Mental health history is simply politics in Va.

ON POLITICS

April 08, 1994|By JACK GERMOND & JULES WITCOVER

WASHINGTON -- Oliver North and Jim Miller, his Republican rival for the Senate in Virginia, seem to be operating on two false premises in their dustup over their history of seeking psychiatric advice.

The first mistaken assumption is that emotional stability is required to serve in the Senate. In fact, there are always two or three members of the Senate -- at the least -- who have some personality problems glaring enough so that a little therapy might be just the ticket.

The second false premise is that the voters are so out of touch with the real world that they consider someone disqualified from public service because he or she went to a psychiatrist a few years ago.

In fact, the rhubarb between North and Miller has nothing to do with the mental health of either man and everything to do with campaign tactics. Miller, the former Reagan administration budget director, raised a question about North's failure to disclose his medical records as part of a continuing campaign to nourish doubts about the Iran-contra figure among delegates to a Republican convention in June that will choose an opponent for the Democratic incumbent, Sen. Charles Robb. North had disclosed in an autobiography several years ago that he had been treated for emotional problems while in the Marines 20 years ago.

But no sooner had Miller raised the question than he was obliged to admit to reporters that he had seen a psychiatrist himself several years ago because of a "mood disorder" in his family.

The idea that such disclosures are political poison is, as Tipper Gore quickly noted, one of those "outdated stereotypes" about emotional problems and mental illness. In politics, the idea that psychiatric treatment is fatal dates back to the episode in 1972 when Democratic presidential nominee George McGovern chose Sen. Tom Eagleton of Missouri as his running mate for vice president only to discover within days that Eagleton had received electric shock treatment for emotional depression.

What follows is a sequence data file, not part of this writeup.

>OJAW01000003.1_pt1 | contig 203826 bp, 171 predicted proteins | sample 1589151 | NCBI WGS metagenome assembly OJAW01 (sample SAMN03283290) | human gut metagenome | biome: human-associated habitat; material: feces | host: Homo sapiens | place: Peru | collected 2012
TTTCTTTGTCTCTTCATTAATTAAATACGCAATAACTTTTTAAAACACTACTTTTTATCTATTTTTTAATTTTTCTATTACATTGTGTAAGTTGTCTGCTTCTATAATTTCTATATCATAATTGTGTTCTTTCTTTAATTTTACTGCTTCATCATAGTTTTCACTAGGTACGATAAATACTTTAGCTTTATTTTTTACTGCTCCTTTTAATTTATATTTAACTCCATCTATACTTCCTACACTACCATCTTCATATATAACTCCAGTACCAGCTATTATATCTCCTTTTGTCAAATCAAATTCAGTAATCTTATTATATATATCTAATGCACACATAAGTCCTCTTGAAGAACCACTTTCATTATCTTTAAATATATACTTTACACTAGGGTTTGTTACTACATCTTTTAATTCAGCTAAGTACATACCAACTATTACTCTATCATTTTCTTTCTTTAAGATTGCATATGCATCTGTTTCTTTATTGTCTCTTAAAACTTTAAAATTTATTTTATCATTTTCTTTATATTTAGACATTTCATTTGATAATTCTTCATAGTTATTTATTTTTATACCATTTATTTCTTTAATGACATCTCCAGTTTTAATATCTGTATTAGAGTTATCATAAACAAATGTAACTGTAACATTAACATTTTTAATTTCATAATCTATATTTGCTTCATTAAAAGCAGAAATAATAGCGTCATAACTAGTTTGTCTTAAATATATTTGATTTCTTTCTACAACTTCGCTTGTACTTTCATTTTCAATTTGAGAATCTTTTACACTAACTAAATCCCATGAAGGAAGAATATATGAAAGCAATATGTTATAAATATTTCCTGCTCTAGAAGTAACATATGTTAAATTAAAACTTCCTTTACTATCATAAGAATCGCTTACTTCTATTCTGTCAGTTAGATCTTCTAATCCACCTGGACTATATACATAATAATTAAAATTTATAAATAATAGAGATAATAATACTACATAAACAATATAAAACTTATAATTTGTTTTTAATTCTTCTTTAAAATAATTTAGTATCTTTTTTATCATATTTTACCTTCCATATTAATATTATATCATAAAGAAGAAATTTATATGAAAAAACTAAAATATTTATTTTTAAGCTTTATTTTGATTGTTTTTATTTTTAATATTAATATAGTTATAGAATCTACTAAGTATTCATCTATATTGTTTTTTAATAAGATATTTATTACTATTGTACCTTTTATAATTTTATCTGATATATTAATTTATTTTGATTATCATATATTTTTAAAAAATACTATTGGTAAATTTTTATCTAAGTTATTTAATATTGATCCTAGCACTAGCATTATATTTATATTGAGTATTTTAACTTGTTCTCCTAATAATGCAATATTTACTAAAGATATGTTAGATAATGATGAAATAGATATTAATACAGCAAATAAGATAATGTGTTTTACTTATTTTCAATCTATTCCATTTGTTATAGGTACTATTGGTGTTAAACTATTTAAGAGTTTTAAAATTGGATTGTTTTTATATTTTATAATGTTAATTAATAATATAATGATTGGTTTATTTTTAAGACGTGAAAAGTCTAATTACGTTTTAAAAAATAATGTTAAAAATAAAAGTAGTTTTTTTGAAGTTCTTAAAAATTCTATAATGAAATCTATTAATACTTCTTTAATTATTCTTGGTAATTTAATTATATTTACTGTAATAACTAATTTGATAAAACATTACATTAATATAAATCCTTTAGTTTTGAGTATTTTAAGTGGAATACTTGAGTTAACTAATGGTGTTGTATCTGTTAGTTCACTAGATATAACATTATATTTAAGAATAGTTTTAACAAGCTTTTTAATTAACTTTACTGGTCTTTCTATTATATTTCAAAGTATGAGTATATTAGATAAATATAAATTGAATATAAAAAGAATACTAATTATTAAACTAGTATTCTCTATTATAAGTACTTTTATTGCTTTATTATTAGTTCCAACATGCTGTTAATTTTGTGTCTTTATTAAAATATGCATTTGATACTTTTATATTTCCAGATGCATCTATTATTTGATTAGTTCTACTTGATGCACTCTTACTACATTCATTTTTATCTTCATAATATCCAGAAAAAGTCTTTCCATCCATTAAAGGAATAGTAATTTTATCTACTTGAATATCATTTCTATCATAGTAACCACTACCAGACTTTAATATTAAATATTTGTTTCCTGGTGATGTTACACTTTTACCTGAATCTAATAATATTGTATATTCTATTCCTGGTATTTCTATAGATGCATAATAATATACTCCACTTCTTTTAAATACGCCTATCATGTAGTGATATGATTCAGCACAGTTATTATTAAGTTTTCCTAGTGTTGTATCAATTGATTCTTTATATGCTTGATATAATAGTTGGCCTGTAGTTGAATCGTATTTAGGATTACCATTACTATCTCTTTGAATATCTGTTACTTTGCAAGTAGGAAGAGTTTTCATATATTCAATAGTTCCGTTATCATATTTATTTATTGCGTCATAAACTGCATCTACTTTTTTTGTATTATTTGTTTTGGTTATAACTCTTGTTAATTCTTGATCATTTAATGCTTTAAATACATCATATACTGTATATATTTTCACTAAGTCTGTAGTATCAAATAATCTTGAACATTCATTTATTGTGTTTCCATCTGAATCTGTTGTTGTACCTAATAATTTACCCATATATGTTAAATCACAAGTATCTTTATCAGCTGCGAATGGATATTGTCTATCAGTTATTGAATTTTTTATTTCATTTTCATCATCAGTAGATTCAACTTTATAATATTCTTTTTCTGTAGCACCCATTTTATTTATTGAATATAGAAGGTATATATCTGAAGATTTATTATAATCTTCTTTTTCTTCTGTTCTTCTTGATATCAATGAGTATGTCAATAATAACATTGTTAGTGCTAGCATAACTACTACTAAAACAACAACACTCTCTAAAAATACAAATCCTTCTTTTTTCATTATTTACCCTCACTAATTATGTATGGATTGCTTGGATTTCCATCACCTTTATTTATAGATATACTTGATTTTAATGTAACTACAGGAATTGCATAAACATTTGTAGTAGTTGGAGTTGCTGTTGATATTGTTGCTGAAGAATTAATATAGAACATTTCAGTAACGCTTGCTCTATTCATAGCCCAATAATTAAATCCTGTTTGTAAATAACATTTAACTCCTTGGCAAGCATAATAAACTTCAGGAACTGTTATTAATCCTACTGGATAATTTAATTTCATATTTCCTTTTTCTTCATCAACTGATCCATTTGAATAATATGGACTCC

That case was entirely different, however, because the politician in question was running for vice president and thus might succeed to the presidency and the responsibility for making decisions on nuclear war, a possibility that seemed far more real during the Cold War than it does today. By contrast, senators deal with most issues by holding public hearings, which doesn't necessarily require emotional balance.

More recently, moreover, voters have demonstrated repeatedly that they are no longer spooked by such disclosures of personal fallibility -- or at least not when they involve offices other than the presidency. Democrat Ann Richards was elected governor of Texas four years ago after admitting a history of alcoholism. At the same time another Democrat, former Sen. Lawton Chiles, was being elected governor of Florida after conceding he suffered emotional depression serious enough so that he took medication like Prozac.

In short, the electorate has grown up but some of the politicians have not. The true message in the episode is that Jim Miller still has a way to go to overcome Ollie North's early lead among Republicans and is using whatever ammunition is at hand.

The two candidates are spending most of their time now making their cases before groups of the 12,000 to 13,000 Republicans expected to attend the convention. No one has any hard data defining the race now but the common wisdom holds that North is probably ahead because he has the support of the Christian Coalition in a state and party in which there is a heavy concentration of voters from the religious right.

Miller, however, now is considered at least a plausible long shot because of polling data that have identified the high negatives of North and, perhaps to a lesser degree, because of the refusal of some longtime Republican leaders -- most notably Sen. John Warner -- to accept North as a bona fide choice for their Senate nomination.

The conventional wisdom also holds that Democrat Robb, despite his own formidable political baggage because of his personal life when he was governor, probably could defeat North in November but would lose to Miller. But that was before we learned -- horrors -- that Jim Miller once saw a shrink.

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